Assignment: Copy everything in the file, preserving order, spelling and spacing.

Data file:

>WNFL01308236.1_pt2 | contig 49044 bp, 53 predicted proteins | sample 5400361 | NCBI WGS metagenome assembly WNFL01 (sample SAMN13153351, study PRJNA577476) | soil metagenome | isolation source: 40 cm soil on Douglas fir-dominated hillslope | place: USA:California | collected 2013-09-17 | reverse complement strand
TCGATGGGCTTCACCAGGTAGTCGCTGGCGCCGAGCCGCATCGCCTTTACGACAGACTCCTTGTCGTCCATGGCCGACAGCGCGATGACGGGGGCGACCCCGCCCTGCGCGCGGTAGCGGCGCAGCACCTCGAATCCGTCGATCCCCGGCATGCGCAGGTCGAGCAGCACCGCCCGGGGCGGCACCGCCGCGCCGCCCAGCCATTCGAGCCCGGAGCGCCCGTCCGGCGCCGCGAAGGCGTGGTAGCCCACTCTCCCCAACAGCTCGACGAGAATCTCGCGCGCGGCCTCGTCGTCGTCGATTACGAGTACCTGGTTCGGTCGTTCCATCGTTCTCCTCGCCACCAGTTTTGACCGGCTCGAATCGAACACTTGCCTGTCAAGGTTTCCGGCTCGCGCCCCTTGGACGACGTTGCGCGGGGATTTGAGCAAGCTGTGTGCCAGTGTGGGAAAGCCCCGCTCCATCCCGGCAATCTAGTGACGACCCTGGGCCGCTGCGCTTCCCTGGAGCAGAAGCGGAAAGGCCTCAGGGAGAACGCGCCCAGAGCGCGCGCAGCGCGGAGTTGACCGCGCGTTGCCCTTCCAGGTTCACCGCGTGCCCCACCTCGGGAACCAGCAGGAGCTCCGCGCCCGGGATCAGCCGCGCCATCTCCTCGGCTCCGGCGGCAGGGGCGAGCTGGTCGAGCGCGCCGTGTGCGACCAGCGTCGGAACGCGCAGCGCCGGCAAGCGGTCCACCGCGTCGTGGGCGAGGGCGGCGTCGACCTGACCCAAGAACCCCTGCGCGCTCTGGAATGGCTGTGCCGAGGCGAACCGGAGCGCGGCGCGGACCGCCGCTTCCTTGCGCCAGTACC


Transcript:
>WNFL01308236.1_pt2 | contig 49044 bp, 53 predicted proteins | sample 5400361 | NCBI WGS metagenome assembly WNFL01 (sample SAMN13153351, study PRJNA577476) | soil metagenome | isolation source: 40 cm soil on Douglas fir-dominated hillslope | place: USA:California | collected 2013-09-17 | reverse complement strand
TCGATGGGCTTCACCAGGTAGTCGCTGGCGCCGAGCCGCATCGCCTTTACGACAGACTCCTTGTCGTCCATGGCCGACAGCGCGATGACGGGGGCGACCCCGCCCTGCGCGCGGTAGCGGCGCAGCACCTCGAATCCGTCGATCCCCGGCATGCGCAGGTCGAGCAGCACCGCCCGGGGCGGCACCGCCGCGCCGCCCAGCCATTCGAGCCCGGAGCGCCCGTCCGGCGCCGCGAAGGCGTGGTAGCCCACTCTCCCCAACAGCTCGACGAGAATCTCGCGCGCGGCCTCGTCGTCGTCGATTACGAGTACCTGGTTCGGTCGTTCCATCGTTCTCCTCGCCACCAGTTTTGACCGGCTCGAATCGAACACTTGCCTGTCAAGGTTTCCGGCTCGCGCCCCTTGGACGACGTTGCGCGGGGATTTGAGCAAGCTGTGTGCCAGTGTGGGAAAGCCCCGCTCCATCCCGGCAATCTAGTGACGACCCTGGGCCGCTGCGCTTCCCTGGAGCAGAAGCGGAAAGGCCTCAGGGAGAACGCGCCCAGAGCGCGCGCAGCGCGGAGTTGACCGCGCGTTGCCCTTCCAGGTTCACCGCGTGCCCCACCTCGGGAACCAGCAGGAGCTCCGCGCCCGGGATCAGCCGCGCCATCTCCTCGGCTCCGGCGGCAGGGGCGAGCTGGTCGAGCGCGCCGTGTGCGACCAGCGTCGGAACGCGCAGCGCCGGCAAGCGGTCCACCGCGTCGTGGGCGAGGGCGGCGTCGACCTGACCCAAGAACCCCTGCGCGCTCTGGAATGGCTGTGCCGAGGCGAACCGGAGCGCGGCGCGGACCGCCGCTTCCTTGCGCCAGTACC